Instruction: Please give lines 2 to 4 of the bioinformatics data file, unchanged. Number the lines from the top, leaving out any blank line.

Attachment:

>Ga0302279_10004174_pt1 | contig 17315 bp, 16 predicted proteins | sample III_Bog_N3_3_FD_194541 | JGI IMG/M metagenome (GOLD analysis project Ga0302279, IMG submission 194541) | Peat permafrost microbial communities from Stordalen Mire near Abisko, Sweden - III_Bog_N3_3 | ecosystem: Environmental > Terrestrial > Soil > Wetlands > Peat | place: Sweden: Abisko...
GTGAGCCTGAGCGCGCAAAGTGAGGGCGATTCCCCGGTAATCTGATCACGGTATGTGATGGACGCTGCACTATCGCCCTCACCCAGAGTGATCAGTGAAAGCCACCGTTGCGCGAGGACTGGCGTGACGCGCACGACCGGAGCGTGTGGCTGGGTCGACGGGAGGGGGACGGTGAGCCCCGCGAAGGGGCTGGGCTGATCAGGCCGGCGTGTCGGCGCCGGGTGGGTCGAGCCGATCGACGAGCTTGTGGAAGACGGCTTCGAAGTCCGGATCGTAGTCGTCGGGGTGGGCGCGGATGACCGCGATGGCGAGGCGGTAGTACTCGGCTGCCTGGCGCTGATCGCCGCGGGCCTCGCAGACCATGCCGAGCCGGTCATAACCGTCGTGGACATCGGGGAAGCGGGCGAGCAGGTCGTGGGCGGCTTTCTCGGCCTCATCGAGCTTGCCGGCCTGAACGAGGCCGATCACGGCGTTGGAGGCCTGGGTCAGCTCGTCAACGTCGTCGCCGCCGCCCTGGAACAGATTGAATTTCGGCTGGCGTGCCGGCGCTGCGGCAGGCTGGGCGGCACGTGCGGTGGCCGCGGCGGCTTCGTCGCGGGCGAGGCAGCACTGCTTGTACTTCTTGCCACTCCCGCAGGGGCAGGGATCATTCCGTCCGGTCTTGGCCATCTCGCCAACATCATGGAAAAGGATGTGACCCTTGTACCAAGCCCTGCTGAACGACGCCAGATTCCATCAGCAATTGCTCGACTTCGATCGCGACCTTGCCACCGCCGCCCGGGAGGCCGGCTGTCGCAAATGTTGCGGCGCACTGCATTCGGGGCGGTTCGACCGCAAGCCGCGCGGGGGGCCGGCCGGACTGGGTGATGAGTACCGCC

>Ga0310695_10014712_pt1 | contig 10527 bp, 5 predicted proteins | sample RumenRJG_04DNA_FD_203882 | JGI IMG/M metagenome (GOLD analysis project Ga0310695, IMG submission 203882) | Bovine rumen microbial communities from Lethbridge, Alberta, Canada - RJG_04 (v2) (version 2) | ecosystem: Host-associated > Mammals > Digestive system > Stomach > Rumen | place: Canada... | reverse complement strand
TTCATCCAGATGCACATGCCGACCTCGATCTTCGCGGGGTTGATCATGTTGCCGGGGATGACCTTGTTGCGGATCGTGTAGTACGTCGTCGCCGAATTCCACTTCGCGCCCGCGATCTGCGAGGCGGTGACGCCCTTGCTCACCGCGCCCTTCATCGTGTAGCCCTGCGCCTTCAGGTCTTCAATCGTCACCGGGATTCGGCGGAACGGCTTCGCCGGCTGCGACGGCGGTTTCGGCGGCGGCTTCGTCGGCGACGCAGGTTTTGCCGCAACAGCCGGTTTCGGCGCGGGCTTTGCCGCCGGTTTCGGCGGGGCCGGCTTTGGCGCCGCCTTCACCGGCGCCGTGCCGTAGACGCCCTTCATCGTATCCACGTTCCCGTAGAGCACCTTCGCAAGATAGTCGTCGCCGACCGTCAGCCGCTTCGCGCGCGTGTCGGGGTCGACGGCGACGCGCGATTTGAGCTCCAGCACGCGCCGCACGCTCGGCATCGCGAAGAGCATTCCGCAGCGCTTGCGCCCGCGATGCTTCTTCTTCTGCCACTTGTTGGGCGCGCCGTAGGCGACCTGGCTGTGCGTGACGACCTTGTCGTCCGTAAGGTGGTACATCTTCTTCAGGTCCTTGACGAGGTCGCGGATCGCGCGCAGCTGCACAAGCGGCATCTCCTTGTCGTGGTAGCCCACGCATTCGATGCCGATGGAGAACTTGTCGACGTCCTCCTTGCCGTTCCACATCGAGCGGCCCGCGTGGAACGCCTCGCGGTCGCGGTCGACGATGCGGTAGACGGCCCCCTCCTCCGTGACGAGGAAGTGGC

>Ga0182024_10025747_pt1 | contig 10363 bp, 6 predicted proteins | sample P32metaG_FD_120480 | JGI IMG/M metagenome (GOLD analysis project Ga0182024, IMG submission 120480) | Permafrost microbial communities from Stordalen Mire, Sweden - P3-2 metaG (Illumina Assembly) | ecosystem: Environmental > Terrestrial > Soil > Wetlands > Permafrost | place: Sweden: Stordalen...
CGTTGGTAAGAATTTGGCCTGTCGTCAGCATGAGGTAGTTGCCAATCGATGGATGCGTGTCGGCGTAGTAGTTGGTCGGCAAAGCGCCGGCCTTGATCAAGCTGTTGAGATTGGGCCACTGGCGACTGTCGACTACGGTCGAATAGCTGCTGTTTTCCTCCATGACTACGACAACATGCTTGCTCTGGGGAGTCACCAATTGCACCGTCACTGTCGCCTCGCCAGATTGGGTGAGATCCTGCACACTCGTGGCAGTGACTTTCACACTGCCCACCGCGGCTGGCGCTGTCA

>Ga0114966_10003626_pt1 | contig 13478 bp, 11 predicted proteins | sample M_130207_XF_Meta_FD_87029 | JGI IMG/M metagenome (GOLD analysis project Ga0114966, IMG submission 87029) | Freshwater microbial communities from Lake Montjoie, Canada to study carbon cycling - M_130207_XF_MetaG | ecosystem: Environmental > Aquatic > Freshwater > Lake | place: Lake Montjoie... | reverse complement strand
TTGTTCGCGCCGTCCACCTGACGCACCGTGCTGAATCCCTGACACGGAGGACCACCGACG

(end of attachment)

GTGAGCCTGAGCGCGCAAAGTGAGGGCGATTCCCCGGTAATCTGATCACGGTATGTGATGGACGCTGCACTATCGCCCTCACCCAGAGTGATCAGTGAAAGCCACCGTTGCGCGAGGACTGGCGTGACGCGCACGACCGGAGCGTGTGGCTGGGTCGACGGGAGGGGGACGGTGAGCCCCGCGAAGGGGCTGGGCTGATCAGGCCGGCGTGTCGGCGCCGGGTGGGTCGAGCCGATCGACGAGCTTGTGGAAGACGGCTTCGAAGTCCGGATCGTAGTCGTCGGGGTGGGCGCGGATGACCGCGATGGCGAGGCGGTAGTACTCGGCTGCCTGGCGCTGATCGCCGCGGGCCTCGCAGACCATGCCGAGCCGGTCATAACCGTCGTGGACATCGGGGAAGCGGGCGAGCAGGTCGTGGGCGGCTTTCTCGGCCTCATCGAGCTTGCCGGCCTGAACGAGGCCGATCACGGCGTTGGAGGCCTGGGTCAGCTCGTCAACGTCGTCGCCGCCGCCCTGGAACAGATTGAATTTCGGCTGGCGTGCCGGCGCTGCGGCAGGCTGGGCGGCACGTGCGGTGGCCGCGGCGGCTTCGTCGCGGGCGAGGCAGCACTGCTTGTACTTCTTGCCACTCCCGCAGGGGCAGGGATCATTCCGTCCGGTCTTGGCCATCTCGCCAACATCATGGAAAAGGATGTGACCCTTGTACCAAGCCCTGCTGAACGACGCCAGATTCCATCAGCAATTGCTCGACTTCGATCGCGACCTTGCCACCGCCGCCCGGGAGGCCGGCTGTCGCAAATGTTGCGGCGCACTGCATTCGGGGCGGTTCGACCGCAAGCCGCGCGGGGGGCCGGCCGGACTGGGTGATGAGTACCGCC

>Ga0310695_10014712_pt1 | contig 10527 bp, 5 predicted proteins | sample RumenRJG_04DNA_FD_203882 | JGI IMG/M metagenome (GOLD analysis project Ga0310695, IMG submission 203882) | Bovine rumen microbial communities from Lethbridge, Alberta, Canada - RJG_04 (v2) (version 2) | ecosystem: Host-associated > Mammals > Digestive system > Stomach > Rumen | place: Canada... | reverse complement strand
TTCATCCAGATGCACATGCCGACCTCGATCTTCGCGGGGTTGATCATGTTGCCGGGGATGACCTTGTTGCGGATCGTGTAGTACGTCGTCGCCGAATTCCACTTCGCGCCCGCGATCTGCGAGGCGGTGACGCCCTTGCTCACCGCGCCCTTCATCGTGTAGCCCTGCGCCTTCAGGTCTTCAATCGTCACCGGGATTCGGCGGAACGGCTTCGCCGGCTGCGACGGCGGTTTCGGCGGCGGCTTCGTCGGCGACGCAGGTTTTGCCGCAACAGCCGGTTTCGGCGCGGGCTTTGCCGCCGGTTTCGGCGGGGCCGGCTTTGGCGCCGCCTTCACCGGCGCCGTGCCGTAGACGCCCTTCATCGTATCCACGTTCCCGTAGAGCACCTTCGCAAGATAGTCGTCGCCGACCGTCAGCCGCTTCGCGCGCGTGTCGGGGTCGACGGCGACGCGCGATTTGAGCTCCAGCACGCGCCGCACGCTCGGCATCGCGAAGAGCATTCCGCAGCGCTTGCGCCCGCGATGCTTCTTCTTCTGCCACTTGTTGGGCGCGCCGTAGGCGACCTGGCTGTGCGTGACGACCTTGTCGTCCGTAAGGTGGTACATCTTCTTCAGGTCCTTGACGAGGTCGCGGATCGCGCGCAGCTGCACAAGCGGCATCTCCTTGTCGTGGTAGCCCACGCATTCGATGCCGATGGAGAACTTGTCGACGTCCTCCTTGCCGTTCCACATCGAGCGGCCCGCGTGGAACGCCTCGCGGTCGCGGTCGACGATGCGGTAGACGGCCCCCTCCTCCGTGACGAGGAAGTGGC